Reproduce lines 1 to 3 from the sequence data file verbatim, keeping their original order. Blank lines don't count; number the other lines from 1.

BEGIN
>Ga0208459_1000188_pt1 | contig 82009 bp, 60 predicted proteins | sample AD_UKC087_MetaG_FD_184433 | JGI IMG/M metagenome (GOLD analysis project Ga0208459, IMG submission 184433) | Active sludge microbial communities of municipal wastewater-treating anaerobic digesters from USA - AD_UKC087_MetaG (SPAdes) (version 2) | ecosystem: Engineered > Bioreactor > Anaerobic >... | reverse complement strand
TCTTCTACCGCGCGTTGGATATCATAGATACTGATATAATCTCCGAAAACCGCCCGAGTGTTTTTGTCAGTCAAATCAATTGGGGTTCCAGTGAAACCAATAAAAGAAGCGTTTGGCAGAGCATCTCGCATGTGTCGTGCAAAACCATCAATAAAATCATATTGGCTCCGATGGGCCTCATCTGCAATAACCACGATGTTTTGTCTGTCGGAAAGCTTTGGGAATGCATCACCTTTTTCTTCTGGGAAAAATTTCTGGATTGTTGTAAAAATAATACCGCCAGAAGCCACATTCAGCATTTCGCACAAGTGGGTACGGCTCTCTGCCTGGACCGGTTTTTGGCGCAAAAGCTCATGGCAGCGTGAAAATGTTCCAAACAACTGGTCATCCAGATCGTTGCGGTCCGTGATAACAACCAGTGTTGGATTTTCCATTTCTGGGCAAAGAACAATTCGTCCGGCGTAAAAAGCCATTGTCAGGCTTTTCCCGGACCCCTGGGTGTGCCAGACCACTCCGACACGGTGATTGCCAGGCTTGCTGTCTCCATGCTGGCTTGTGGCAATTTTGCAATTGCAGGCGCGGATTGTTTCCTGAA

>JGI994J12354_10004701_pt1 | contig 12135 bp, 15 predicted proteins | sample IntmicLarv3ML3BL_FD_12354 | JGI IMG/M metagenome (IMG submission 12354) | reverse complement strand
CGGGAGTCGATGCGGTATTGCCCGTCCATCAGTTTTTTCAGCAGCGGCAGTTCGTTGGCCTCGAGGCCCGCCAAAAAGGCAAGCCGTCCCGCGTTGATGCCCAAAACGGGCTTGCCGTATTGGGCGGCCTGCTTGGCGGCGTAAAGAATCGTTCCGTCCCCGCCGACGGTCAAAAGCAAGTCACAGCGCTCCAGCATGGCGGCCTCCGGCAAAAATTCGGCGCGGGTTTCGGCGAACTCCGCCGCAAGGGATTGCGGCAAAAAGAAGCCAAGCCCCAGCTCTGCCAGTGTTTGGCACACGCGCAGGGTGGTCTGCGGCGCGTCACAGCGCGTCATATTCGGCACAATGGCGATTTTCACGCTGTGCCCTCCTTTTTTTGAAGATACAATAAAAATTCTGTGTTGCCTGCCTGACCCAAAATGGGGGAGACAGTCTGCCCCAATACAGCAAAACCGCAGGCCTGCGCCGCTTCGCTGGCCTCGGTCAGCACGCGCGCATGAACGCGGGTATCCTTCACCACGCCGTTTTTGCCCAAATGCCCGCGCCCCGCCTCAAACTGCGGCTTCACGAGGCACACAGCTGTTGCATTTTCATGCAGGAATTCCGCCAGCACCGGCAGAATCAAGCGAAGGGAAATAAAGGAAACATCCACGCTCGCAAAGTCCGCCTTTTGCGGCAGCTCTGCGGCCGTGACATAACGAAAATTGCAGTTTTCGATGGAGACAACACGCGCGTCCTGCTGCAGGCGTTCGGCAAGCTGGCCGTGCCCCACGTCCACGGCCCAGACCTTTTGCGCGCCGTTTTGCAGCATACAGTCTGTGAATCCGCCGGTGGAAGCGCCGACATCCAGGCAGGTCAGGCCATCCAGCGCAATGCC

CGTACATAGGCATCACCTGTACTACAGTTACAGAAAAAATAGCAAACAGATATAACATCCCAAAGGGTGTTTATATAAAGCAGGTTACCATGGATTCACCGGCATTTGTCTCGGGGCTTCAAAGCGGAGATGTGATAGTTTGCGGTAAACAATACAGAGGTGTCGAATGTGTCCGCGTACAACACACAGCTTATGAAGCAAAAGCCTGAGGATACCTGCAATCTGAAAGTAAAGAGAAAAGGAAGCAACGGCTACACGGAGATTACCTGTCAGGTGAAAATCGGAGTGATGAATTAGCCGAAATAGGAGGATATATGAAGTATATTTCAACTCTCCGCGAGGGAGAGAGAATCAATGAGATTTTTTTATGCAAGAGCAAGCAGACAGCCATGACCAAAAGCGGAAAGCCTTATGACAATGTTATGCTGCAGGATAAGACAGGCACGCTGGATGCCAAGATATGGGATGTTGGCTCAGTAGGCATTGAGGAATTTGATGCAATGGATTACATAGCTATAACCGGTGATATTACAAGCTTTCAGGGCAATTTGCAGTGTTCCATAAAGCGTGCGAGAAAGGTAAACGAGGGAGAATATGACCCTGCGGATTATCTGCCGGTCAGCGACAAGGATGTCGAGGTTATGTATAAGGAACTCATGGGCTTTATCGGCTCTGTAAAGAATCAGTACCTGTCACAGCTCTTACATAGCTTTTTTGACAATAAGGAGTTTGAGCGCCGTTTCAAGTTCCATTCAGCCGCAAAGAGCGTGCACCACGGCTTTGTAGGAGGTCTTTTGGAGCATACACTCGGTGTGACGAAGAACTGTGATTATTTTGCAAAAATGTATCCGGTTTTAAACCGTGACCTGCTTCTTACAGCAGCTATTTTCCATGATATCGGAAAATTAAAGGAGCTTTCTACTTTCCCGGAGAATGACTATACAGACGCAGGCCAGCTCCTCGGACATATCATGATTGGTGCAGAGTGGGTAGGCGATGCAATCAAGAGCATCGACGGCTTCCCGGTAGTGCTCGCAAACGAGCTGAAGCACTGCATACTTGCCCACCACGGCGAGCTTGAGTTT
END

>Ga0208459_1000188_pt1 | contig 82009 bp, 60 predicted proteins | sample AD_UKC087_MetaG_FD_184433 | JGI IMG/M metagenome (GOLD analysis project Ga0208459, IMG submission 184433) | Active sludge microbial communities of municipal wastewater-treating anaerobic digesters from USA - AD_UKC087_MetaG (SPAdes) (version 2) | ecosystem: Engineered > Bioreactor > Anaerobic >... | reverse complement strand
TCTTCTACCGCGCGTTGGATATCATAGATACTGATATAATCTCCGAAAACCGCCCGAGTGTTTTTGTCAGTCAAATCAATTGGGGTTCCAGTGAAACCAATAAAAGAAGCGTTTGGCAGAGCATCTCGCATGTGTCGTGCAAAACCATCAATAAAATCATATTGGCTCCGATGGGCCTCATCTGCAATAACCACGATGTTTTGTCTGTCGGAAAGCTTTGGGAATGCATCACCTTTTTCTTCTGGGAAAAATTTCTGGATTGTTGTAAAAATAATACCGCCAGAAGCCACATTCAGCATTTCGCACAAGTGGGTACGGCTCTCTGCCTGGACCGGTTTTTGGCGCAAAAGCTCATGGCAGCGTGAAAATGTTCCAAACAACTGGTCATCCAGATCGTTGCGGTCCGTGATAACAACCAGTGTTGGATTTTCCATTTCTGGGCAAAGAACAATTCGTCCGGCGTAAAAAGCCATTGTCAGGCTTTTCCCGGACCCCTGGGTGTGCCAGACCACTCCGACACGGTGATTGCCAGGCTTGCTGTCTCCATGCTGGCTTGTGGCAATTTTGCAATTGCAGGCGCGGATTGTTTCCTGAA

>JGI994J12354_10004701_pt1 | contig 12135 bp, 15 predicted proteins | sample IntmicLarv3ML3BL_FD_12354 | JGI IMG/M metagenome (IMG submission 12354) | reverse complement strand